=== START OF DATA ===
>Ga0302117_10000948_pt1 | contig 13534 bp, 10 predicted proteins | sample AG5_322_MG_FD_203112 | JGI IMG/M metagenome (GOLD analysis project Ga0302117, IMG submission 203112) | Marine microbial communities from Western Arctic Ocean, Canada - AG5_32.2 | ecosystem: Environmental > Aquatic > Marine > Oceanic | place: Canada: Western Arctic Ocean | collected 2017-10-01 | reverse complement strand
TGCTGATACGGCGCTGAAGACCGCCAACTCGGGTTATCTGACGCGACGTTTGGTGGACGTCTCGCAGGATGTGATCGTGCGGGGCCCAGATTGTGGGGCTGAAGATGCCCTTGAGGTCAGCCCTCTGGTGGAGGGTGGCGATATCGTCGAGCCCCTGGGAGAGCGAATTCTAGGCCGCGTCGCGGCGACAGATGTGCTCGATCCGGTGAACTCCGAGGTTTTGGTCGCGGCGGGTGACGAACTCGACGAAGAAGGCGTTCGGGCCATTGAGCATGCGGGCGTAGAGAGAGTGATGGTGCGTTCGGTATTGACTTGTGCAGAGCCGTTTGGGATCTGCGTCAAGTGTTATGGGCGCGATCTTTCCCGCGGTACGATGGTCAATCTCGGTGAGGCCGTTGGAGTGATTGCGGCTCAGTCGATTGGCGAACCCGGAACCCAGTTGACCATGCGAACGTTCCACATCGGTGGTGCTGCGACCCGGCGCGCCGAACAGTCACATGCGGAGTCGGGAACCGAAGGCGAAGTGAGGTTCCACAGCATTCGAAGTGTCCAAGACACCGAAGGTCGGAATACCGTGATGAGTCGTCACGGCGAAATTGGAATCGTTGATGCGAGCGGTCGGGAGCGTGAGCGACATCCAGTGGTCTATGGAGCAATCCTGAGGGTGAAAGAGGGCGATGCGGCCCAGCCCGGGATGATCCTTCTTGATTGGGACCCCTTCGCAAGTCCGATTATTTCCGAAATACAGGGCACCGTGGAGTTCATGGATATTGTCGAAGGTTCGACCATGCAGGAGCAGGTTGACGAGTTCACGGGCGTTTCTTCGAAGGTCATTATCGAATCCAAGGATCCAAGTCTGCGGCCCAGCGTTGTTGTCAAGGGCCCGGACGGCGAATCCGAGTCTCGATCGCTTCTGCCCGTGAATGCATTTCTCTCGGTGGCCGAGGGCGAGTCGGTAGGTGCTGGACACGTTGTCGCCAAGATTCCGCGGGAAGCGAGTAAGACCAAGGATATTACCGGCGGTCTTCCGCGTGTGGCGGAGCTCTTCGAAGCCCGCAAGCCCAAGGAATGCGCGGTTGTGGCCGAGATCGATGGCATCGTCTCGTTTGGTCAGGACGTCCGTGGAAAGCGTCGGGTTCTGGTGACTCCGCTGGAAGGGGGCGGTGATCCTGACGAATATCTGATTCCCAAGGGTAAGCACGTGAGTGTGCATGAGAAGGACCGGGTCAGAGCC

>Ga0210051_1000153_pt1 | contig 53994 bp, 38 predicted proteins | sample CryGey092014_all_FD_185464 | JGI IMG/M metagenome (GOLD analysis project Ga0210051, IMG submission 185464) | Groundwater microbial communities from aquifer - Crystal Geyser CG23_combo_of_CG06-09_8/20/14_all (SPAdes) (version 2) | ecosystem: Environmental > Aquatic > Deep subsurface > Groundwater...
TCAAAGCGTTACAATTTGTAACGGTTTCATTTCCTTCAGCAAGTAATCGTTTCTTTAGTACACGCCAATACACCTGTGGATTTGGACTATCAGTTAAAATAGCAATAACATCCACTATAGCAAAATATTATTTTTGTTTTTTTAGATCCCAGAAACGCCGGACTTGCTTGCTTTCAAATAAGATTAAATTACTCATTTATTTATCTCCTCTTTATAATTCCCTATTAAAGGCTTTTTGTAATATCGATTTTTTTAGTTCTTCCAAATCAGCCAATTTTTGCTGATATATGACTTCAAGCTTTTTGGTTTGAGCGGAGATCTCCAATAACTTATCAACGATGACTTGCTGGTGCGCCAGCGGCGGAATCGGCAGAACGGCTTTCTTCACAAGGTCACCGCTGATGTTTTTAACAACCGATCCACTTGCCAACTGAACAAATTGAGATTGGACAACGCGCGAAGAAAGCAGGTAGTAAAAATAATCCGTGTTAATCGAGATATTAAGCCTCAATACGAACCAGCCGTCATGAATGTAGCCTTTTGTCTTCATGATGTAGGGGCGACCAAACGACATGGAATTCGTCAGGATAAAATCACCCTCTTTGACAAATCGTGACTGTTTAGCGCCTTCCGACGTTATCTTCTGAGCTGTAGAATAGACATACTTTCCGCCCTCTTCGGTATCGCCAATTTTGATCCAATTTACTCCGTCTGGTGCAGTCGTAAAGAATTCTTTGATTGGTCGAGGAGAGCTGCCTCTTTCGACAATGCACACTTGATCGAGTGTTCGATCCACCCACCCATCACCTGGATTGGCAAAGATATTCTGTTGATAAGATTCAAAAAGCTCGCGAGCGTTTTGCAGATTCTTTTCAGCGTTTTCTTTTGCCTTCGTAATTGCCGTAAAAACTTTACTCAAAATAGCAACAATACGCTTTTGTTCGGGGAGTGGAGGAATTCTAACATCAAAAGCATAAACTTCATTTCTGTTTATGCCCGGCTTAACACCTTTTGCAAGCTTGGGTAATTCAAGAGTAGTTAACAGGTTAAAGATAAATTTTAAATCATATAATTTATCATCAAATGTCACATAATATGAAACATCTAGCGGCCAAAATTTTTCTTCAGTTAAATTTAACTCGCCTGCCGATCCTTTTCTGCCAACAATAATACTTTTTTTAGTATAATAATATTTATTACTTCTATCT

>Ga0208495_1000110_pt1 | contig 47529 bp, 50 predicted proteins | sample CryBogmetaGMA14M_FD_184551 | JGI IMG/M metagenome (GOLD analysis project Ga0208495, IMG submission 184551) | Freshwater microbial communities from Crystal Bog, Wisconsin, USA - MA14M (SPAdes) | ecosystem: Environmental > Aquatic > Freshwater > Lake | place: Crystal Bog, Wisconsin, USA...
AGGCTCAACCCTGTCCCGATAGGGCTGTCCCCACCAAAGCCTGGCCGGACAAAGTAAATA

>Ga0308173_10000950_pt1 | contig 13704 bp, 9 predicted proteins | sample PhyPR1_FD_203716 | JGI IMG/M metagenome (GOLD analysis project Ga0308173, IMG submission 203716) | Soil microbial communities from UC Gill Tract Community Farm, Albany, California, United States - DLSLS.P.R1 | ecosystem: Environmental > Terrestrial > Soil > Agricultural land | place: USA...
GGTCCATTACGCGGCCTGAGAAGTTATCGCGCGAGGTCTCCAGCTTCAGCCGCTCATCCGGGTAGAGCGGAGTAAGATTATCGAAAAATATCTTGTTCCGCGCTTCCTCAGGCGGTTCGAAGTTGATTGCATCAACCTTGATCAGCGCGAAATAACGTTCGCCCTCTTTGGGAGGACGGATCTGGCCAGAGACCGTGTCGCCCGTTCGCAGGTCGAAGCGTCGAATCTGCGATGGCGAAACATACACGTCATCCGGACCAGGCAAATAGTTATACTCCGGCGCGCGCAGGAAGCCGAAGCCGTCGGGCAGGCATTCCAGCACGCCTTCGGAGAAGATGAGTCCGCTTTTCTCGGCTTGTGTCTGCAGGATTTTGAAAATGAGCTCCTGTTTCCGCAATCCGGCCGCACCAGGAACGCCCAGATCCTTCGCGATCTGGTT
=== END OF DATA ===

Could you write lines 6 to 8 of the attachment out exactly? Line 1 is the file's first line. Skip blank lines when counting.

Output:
AGGCTCAACCCTGTCCCGATAGGGCTGTCCCCACCAAAGCCTGGCCGGACAAAGTAAATA

>Ga0308173_10000950_pt1 | contig 13704 bp, 9 predicted proteins | sample PhyPR1_FD_203716 | JGI IMG/M metagenome (GOLD analysis project Ga0308173, IMG submission 203716) | Soil microbial communities from UC Gill Tract Community Farm, Albany, California, United States - DLSLS.P.R1 | ecosystem: Environmental > Terrestrial > Soil > Agricultural land | place: USA...
GGTCCATTACGCGGCCTGAGAAGTTATCGCGCGAGGTCTCCAGCTTCAGCCGCTCATCCGGGTAGAGCGGAGTAAGATTATCGAAAAATATCTTGTTCCGCGCTTCCTCAGGCGGTTCGAAGTTGATTGCATCAACCTTGATCAGCGCGAAATAACGTTCGCCCTCTTTGGGAGGACGGATCTGGCCAGAGACCGTGTCGCCCGTTCGCAGGTCGAAGCGTCGAATCTGCGATGGCGAAACATACACGTCATCCGGACCAGGCAAATAGTTATACTCCGGCGCGCGCAGGAAGCCGAAGCCGTCGGGCAGGCATTCCAGCACGCCTTCGGAGAAGATGAGTCCGCTTTTCTCGGCTTGTGTCTGCAGGATTTTGAAAATGAGCTCCTGTTTCCGCAATCCGGCCGCACCAGGAACGCCCAGATCCTTCGCGATCTGGTT